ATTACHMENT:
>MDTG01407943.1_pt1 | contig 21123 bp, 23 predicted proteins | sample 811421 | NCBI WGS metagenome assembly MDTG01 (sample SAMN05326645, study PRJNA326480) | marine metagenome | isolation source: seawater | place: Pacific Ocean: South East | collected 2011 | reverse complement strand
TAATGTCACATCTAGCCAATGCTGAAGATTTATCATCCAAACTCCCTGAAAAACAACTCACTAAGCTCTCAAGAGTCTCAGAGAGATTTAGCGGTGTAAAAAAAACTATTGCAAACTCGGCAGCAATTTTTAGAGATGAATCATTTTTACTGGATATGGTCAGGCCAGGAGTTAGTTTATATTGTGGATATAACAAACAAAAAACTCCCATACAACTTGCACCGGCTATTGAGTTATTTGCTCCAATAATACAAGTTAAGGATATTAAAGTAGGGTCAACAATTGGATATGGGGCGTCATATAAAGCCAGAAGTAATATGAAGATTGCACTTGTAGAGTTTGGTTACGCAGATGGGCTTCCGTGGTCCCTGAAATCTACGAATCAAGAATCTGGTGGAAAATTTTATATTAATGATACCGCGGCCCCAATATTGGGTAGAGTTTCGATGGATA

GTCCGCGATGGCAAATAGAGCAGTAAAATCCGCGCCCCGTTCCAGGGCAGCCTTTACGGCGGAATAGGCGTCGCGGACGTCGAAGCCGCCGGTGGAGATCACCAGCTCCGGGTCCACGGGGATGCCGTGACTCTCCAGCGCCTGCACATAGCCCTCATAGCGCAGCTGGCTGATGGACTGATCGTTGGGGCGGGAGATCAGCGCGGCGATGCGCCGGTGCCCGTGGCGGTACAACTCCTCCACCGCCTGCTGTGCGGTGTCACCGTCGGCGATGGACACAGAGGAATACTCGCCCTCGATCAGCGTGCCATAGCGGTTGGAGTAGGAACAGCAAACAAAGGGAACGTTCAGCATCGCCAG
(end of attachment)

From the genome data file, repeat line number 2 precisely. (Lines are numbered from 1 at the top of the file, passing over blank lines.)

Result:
TAATGTCACATCTAGCCAATGCTGAAGATTTATCATCCAAACTCCCTGAAAAACAACTCACTAAGCTCTCAAGAGTCTCAGAGAGATTTAGCGGTGTAAAAAAAACTATTGCAAACTCGGCAGCAATTTTTAGAGATGAATCATTTTTACTGGATATGGTCAGGCCAGGAGTTAGTTTATATTGTGGATATAACAAACAAAAAACTCCCATACAACTTGCACCGGCTATTGAGTTATTTGCTCCAATAATACAAGTTAAGGATATTAAAGTAGGGTCAACAATTGGATATGGGGCGTCATATAAAGCCAGAAGTAATATGAAGATTGCACTTGTAGAGTTTGGTTACGCAGATGGGCTTCCGTGGTCCCTGAAATCTACGAATCAAGAATCTGGTGGAAAATTTTATATTAATGATACCGCGGCCCCAATATTGGGTAGAGTTTCGATGGATA